It is becoming more well known how interconnected credit markets have become, and with that many global property markets are following a very similar housing cycle. With global credit tightening we are seeing widespread reports that once hot housing markets such as Sydney, Manhattan, Denver, London, and even Hong Kong have gone cold.
Two Canadian markets which have historically followed a very similar trajectory is Vancouver & Toronto. However, more recently pundits or bank economists are suggesting the two markets have diverged with Toronto now rebounding and Vancouver mired in a slump which has pushed sales to an 18 year low.
However, historical data suggests Toronto may simply be lagging behind Vancouver’s property cycle. When looking at a 12 month rolling average of housing sales we can see how closely correlated the two cities are. The most recent run-up shows Vancouver home sales peaked in July 2016. Toronto home sales peaked in April 2017, a nine month lag between the two cities. While Toronto is experiencing a recent uptick, sales remain weak.
Further analysis by The Six housing Sense and Better Dwelling also shows Toronto appears to trail Vancouver’s major price gains and losses by roughly three quarters. Here is the year over year percentage price changes for detached benchmark homes in each city starting in January 2015.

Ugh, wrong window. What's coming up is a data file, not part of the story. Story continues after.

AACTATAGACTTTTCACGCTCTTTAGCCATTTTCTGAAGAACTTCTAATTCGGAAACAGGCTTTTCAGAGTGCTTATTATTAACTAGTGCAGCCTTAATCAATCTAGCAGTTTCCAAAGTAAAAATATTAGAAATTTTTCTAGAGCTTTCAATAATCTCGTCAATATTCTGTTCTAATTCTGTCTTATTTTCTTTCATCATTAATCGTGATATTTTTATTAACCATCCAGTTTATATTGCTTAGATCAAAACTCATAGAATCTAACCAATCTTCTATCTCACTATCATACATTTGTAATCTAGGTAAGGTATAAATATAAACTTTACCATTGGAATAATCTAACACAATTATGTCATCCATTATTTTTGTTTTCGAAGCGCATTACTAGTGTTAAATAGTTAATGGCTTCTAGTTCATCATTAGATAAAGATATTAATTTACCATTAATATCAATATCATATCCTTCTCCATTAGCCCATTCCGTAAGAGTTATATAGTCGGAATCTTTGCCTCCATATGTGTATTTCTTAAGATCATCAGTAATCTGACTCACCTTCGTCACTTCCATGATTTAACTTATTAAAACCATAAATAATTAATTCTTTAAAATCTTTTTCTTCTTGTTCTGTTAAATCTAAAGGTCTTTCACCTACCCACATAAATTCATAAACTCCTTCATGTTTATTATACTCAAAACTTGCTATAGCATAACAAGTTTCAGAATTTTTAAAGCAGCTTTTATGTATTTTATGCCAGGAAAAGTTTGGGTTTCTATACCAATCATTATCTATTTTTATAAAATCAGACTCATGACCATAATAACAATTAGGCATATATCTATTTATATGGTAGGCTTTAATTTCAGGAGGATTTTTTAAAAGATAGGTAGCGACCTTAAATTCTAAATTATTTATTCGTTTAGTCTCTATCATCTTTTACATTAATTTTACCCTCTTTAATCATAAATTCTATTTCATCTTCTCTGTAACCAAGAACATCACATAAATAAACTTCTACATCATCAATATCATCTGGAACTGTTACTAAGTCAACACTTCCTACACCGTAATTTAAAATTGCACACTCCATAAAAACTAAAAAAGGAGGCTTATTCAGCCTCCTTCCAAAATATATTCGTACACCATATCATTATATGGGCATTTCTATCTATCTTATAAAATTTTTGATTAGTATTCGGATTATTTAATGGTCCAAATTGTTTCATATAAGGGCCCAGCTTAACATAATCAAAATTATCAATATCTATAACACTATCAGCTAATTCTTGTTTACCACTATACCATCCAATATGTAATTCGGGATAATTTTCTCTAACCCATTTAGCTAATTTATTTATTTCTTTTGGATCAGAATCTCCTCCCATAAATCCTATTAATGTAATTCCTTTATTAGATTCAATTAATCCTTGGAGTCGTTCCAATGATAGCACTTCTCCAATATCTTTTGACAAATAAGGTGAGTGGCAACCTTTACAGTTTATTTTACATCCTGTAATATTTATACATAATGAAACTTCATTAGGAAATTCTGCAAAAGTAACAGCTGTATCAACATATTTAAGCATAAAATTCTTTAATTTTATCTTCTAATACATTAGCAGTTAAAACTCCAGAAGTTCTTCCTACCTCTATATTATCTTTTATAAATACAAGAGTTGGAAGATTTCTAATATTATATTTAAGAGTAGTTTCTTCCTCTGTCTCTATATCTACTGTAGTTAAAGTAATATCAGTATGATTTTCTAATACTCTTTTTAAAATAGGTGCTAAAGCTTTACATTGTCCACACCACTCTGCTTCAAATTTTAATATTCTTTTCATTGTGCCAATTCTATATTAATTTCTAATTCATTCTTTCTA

From the two data lines we can see that Toronto appears to trail Vancouver’s major price gains and losses by roughly three quarters. To better illustrate this point, the next chart shifts Toronto’s timeline by nine months to align with Vancouver. (Vancouver’s data is from January 2015 to the present, Toronto’s is from October 2015 to the present).
The problem most market watchers tend to have is they focus on housing markets in isolation. Unfortunately, housing- particularly in global cities, functions like any other financial market and does not function in isolation. What happens in other capital markets across the world has an impact on Vancouver & Toronto. Such as the recent tightening of global liquidity thanks to the Federal Reserve hiking interest rates and reducing their balance sheet through Quantitative Tightening. This has also played a role in the recent spike in global bond yields which in turn has pushed the Canada 5 year bond to a fresh seven year high. As a result, mortgage rates have moved higher and have squeezed local housing affordability even more.
This has a lot less to do with local zoning regulations than it does with global monetary policy and credit conditions. Mortgage credit growth in Canada is now at an eighteen year low, and debt service ratios have hit a 10 year high. This does not bode well for further price appreciation. Which is also why we are seeing developers hit the pause button on new housing starts, the annual pace of Canadian housing starts fell to their lowest level in nearly two years.